Paul Finebaum is known for his hot takes on the world of college football, and specifically on college football in the SEC, and those hot takes are going to keep coming hot and heavy for an extra hour on The Paul Finebaum Show.
ESPN is announcing that Finebaum will be expanding his show by one hour, and that hour will be exclusively on ESPN2 for a television-only audience. The show’s extra hour will begin on Wednesday, August 16th and run through the end of December, effectively covering the meat of the college football season.
ESPN’s Executive Vice President, Burke Magnus, had this to say about the move:
“With the addition of The Paul Finebaum Show to the ESPN2 afternoon lineup, we are super-serving college football fans hungry for discussion and analysis about their favorite teams,” said Burke Magnus, executive vice president, programming and scheduling, adding, “Paul’s distinctive interview style and ability to tap into the passion of real college football fans will undoubtedly translate into a new must-see hour of original programming on ESPN2 this fall.”
It’s not like Finebaum will be staying later, either. In fact, he’ll be coming in earlier. His current show goes live at 3 p.m. ET and runs through 7 p.m. ET on ESPN Radio as well as on the SEC Network, Monday through Friday.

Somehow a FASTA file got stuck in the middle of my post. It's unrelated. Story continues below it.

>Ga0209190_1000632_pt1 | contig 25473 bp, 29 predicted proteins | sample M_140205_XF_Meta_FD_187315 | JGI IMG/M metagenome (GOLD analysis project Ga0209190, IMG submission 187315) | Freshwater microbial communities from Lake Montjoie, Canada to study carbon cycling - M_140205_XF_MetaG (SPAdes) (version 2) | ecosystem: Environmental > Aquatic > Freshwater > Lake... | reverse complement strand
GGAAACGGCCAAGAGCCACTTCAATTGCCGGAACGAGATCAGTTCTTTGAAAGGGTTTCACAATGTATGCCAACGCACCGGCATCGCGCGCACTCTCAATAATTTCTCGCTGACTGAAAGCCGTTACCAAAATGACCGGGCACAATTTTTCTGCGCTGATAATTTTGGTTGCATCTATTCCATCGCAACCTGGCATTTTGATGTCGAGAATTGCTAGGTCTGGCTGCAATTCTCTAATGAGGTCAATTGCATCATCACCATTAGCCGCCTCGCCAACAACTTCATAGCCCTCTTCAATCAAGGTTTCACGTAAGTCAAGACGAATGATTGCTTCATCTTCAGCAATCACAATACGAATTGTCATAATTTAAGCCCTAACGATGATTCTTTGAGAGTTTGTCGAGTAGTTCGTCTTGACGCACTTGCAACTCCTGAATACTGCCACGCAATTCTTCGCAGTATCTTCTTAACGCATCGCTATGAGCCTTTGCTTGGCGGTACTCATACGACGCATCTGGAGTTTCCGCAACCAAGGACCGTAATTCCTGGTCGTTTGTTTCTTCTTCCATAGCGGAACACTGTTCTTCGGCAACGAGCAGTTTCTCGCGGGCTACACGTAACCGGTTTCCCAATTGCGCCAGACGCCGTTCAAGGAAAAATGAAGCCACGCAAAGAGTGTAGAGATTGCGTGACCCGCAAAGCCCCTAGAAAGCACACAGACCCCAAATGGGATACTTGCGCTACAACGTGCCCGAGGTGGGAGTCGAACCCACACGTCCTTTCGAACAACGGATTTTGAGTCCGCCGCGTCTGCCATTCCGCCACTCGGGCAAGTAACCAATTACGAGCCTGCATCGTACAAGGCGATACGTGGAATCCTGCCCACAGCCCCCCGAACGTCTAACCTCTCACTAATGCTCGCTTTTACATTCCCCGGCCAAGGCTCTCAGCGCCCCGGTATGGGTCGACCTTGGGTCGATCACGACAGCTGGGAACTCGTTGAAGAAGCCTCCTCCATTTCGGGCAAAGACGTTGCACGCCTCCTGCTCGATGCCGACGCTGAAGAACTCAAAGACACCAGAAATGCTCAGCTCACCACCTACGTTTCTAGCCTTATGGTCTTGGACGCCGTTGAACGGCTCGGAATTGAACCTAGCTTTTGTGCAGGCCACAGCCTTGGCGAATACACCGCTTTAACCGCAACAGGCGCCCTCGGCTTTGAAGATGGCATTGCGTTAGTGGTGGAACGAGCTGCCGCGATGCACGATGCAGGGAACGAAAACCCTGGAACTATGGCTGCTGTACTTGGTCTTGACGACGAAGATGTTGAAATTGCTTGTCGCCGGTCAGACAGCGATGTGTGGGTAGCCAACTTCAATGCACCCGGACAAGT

The newly added hour will actually be on ESPN2 before the 3-7 version of the show, meaning Finebaum will be fresh and ready to go as he brings his latest and great thoughts, comments and guests from the world of college football. And of course, the SEC.
For what it’s worth, Finebaum seems excited about the added hour of programming.
Finebaum said, “The great actress, Mae West, once said, “Too much of a good thing can be wonderful.’’ That’s how we feel about adding an extra hour of the show. Simply put, 20 hours wasn’t enough. Seriously, we are delighted to add an additional hour a day this fall to provide college football fans just a little more time to devour the sport.’’
Finebaum’s show has been on ESPN Radio and SiriusXM since 2013. It made its way onto the SEC Network in 2014, helping him become a household name — especially in SEC Country — among college football fans.